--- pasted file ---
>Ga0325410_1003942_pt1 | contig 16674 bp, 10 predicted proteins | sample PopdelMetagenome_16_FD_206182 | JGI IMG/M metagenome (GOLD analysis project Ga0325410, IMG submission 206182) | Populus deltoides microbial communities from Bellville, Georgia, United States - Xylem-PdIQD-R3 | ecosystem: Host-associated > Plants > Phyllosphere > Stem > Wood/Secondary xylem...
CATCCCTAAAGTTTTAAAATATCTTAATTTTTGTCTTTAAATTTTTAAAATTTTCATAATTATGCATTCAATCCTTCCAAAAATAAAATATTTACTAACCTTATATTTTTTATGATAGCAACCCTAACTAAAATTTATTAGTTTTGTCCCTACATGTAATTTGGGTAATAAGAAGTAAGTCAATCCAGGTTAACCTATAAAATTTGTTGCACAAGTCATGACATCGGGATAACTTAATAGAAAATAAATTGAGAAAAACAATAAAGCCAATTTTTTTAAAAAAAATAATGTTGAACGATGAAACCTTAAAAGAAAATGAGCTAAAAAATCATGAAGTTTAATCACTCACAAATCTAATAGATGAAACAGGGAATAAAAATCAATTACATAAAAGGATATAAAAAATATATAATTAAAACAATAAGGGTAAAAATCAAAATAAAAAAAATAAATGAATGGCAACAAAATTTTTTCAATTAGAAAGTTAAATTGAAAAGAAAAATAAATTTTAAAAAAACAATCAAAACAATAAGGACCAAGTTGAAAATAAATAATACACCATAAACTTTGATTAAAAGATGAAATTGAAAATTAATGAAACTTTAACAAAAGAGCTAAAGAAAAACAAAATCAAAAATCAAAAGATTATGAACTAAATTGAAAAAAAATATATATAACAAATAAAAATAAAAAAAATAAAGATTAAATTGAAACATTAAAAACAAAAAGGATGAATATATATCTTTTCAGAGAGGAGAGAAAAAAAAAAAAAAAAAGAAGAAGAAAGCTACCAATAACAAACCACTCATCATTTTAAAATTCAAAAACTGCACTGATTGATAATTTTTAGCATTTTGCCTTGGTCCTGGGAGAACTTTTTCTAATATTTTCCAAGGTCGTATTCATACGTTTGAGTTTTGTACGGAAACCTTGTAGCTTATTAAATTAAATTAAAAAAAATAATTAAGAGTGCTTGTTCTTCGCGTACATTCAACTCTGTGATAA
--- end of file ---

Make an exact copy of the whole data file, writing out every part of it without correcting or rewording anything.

>Ga0325410_1003942_pt1 | contig 16674 bp, 10 predicted proteins | sample PopdelMetagenome_16_FD_206182 | JGI IMG/M metagenome (GOLD analysis project Ga0325410, IMG submission 206182) | Populus deltoides microbial communities from Bellville, Georgia, United States - Xylem-PdIQD-R3 | ecosystem: Host-associated > Plants > Phyllosphere > Stem > Wood/Secondary xylem...
CATCCCTAAAGTTTTAAAATATCTTAATTTTTGTCTTTAAATTTTTAAAATTTTCATAATTATGCATTCAATCCTTCCAAAAATAAAATATTTACTAACCTTATATTTTTTATGATAGCAACCCTAACTAAAATTTATTAGTTTTGTCCCTACATGTAATTTGGGTAATAAGAAGTAAGTCAATCCAGGTTAACCTATAAAATTTGTTGCACAAGTCATGACATCGGGATAACTTAATAGAAAATAAATTGAGAAAAACAATAAAGCCAATTTTTTTAAAAAAAATAATGTTGAACGATGAAACCTTAAAAGAAAATGAGCTAAAAAATCATGAAGTTTAATCACTCACAAATCTAATAGATGAAACAGGGAATAAAAATCAATTACATAAAAGGATATAAAAAATATATAATTAAAACAATAAGGGTAAAAATCAAAATAAAAAAAATAAATGAATGGCAACAAAATTTTTTCAATTAGAAAGTTAAATTGAAAAGAAAAATAAATTTTAAAAAAACAATCAAAACAATAAGGACCAAGTTGAAAATAAATAATACACCATAAACTTTGATTAAAAGATGAAATTGAAAATTAATGAAACTTTAACAAAAGAGCTAAAGAAAAACAAAATCAAAAATCAAAAGATTATGAACTAAATTGAAAAAAAATATATATAACAAATAAAAATAAAAAAAATAAAGATTAAATTGAAACATTAAAAACAAAAAGGATGAATATATATCTTTTCAGAGAGGAGAGAAAAAAAAAAAAAAAAAGAAGAAGAAAGCTACCAATAACAAACCACTCATCATTTTAAAATTCAAAAACTGCACTGATTGATAATTTTTAGCATTTTGCCTTGGTCCTGGGAGAACTTTTTCTAATATTTTCCAAGGTCGTATTCATACGTTTGAGTTTTGTACGGAAACCTTGTAGCTTATTAAATTAAATTAAAAAAAATAATTAAGAGTGCTTGTTCTTCGCGTACATTCAACTCTGTGATAA